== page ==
A quiet environment in the home takes planning and time. It means the home schooling parent has priorities. It means no radio or tv, but times for music. It means scheduling.

What the child can do is amazing if we let them do it and provide them with the means, especially the environment.

One of the most successful things I did was make an Icon Corner. This changed according to the liturgical season or saint's day, and even as a teenager, up until college when son went away, that was a little locus of prayer.

One can do this in the children's room as it is safe.

At night, after a mini examen, we said the Angel of God prayer, the prayer of  Venerable Fulton J. Sheen for the adoption of the baby in danger of abortion, the St. Michael prayer and a litany of family saints-which changed as one was confirmed and so on.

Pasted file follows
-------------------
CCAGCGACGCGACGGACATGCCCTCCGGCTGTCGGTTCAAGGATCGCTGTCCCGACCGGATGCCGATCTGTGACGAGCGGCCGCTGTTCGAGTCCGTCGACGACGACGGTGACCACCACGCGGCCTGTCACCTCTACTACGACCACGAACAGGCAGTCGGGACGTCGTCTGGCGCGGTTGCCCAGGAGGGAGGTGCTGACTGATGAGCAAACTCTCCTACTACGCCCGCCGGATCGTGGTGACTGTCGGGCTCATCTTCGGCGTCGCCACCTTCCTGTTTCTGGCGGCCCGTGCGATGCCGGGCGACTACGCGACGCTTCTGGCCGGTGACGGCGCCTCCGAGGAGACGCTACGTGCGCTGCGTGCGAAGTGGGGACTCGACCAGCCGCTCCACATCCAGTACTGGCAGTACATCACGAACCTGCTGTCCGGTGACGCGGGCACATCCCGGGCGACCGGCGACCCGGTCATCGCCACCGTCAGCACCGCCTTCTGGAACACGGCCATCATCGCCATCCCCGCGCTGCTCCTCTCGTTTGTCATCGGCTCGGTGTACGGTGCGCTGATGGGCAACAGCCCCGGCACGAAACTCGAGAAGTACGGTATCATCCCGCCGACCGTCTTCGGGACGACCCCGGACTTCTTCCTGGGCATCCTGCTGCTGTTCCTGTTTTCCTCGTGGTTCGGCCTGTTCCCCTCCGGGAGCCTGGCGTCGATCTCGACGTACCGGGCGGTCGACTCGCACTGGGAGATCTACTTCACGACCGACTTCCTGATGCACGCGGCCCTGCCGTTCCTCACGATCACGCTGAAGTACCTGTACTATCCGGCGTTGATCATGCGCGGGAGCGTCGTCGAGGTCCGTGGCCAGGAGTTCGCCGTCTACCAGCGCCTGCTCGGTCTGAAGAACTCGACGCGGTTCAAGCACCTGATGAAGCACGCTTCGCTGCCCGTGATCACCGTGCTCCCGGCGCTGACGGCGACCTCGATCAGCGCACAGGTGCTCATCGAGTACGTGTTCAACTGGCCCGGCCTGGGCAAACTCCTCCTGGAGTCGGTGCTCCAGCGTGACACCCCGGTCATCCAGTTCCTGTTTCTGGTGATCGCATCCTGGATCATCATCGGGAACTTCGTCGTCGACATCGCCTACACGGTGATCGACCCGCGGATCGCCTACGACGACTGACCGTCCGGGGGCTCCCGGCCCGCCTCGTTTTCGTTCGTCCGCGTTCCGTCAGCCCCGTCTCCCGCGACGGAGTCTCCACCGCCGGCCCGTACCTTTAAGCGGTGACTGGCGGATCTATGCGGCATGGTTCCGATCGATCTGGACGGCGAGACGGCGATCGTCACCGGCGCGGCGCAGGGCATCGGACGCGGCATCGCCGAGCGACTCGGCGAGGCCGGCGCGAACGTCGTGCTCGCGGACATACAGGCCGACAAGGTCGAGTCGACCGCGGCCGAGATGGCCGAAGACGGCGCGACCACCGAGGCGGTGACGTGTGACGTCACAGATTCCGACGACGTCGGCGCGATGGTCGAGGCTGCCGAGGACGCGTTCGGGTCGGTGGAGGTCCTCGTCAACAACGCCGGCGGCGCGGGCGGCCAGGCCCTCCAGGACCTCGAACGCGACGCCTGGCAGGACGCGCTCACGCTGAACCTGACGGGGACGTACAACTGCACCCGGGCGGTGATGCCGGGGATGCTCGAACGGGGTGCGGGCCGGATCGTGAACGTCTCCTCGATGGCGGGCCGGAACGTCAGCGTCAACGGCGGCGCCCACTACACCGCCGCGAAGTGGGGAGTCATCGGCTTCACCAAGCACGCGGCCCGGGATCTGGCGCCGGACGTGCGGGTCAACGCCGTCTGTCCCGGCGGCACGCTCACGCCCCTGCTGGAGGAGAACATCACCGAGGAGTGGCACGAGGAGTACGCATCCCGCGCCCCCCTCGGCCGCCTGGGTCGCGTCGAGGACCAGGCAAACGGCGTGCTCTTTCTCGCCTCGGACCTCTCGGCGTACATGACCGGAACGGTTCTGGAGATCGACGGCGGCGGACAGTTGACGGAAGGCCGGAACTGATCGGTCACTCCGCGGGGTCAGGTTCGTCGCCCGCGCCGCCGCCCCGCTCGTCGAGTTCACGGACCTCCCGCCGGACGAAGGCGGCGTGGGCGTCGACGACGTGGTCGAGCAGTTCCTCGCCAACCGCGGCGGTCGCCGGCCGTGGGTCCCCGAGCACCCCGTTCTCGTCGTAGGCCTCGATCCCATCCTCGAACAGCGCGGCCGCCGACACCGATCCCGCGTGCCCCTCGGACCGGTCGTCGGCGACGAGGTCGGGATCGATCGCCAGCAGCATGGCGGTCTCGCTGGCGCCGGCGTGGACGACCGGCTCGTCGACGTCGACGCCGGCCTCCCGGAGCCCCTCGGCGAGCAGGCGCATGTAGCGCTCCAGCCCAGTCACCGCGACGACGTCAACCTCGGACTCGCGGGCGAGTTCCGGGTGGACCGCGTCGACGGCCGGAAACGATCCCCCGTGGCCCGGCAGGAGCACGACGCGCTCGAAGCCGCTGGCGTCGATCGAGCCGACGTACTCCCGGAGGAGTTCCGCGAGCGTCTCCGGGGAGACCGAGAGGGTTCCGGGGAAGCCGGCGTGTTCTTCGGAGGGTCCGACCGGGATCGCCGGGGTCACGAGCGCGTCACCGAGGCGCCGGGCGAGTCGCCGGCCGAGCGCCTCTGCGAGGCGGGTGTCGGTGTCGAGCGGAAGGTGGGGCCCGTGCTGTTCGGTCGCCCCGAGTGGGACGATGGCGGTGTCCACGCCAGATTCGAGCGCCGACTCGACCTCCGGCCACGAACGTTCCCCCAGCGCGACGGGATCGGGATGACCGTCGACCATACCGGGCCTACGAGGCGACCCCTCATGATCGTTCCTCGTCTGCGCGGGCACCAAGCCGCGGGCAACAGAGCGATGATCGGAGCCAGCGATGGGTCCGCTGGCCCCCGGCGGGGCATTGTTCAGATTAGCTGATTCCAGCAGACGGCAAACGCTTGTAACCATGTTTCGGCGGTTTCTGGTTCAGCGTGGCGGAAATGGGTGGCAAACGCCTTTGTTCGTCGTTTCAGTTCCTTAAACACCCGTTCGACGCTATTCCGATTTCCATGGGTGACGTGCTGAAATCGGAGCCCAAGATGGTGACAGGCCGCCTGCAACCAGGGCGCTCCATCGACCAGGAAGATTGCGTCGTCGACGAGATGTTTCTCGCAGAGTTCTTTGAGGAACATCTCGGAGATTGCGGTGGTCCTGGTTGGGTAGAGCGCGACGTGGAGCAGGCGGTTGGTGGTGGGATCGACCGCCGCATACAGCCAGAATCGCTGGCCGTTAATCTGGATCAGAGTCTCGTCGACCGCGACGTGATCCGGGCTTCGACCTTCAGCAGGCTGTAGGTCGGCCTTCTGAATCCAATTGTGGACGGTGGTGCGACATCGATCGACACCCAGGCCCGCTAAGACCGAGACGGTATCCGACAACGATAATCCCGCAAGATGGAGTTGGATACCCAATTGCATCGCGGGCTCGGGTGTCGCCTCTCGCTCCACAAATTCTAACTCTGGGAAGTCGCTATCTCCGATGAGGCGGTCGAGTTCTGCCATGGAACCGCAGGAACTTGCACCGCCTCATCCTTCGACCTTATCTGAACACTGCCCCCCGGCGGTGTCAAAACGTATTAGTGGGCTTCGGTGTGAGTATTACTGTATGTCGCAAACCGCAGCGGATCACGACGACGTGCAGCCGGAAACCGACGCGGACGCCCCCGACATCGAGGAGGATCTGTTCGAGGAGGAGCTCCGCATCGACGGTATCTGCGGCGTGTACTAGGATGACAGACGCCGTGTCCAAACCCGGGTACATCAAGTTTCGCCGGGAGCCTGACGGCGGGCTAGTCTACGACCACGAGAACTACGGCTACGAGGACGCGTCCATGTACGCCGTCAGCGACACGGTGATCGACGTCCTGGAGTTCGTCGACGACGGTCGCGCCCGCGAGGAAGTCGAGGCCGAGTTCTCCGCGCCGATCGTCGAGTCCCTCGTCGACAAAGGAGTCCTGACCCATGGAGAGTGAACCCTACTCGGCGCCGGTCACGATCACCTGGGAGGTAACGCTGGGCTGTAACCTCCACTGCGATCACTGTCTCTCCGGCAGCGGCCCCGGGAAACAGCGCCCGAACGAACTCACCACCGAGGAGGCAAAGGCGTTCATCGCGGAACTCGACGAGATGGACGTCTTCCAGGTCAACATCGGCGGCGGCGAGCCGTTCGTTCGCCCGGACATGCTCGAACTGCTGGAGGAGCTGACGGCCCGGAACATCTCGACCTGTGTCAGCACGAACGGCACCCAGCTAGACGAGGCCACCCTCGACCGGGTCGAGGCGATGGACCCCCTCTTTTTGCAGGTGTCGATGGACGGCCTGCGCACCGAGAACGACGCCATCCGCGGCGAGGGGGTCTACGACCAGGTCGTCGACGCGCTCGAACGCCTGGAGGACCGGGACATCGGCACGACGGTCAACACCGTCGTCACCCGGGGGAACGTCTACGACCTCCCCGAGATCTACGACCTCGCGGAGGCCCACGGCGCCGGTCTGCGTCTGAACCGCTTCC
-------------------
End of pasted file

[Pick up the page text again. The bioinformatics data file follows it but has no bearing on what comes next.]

The rosary we mostly said in church with others, or on our own, after the child learned it. It is important for a child to pray both with people and on his own. I had a set of pictures of the meditations on the rosary which one can still buy. To this day, my son prefers saying his rosary alone-now an "old" habit.

All these things can be started as early as your child is aware,  and everything I have mentioned can be done with pre-schoolers on up.

Especially in these days, parents need to help their children be saints.

To be continued...and another on line book. And, here is an Orthodox mom's website of home schooling ideas, including an icon corner, similar to what I had. And, for the fun of it, here is St. Therese, at a later age, acting out a play of St. Joan of Arc. And. one more blog on children dressed up for All Saint\s Day. Cute.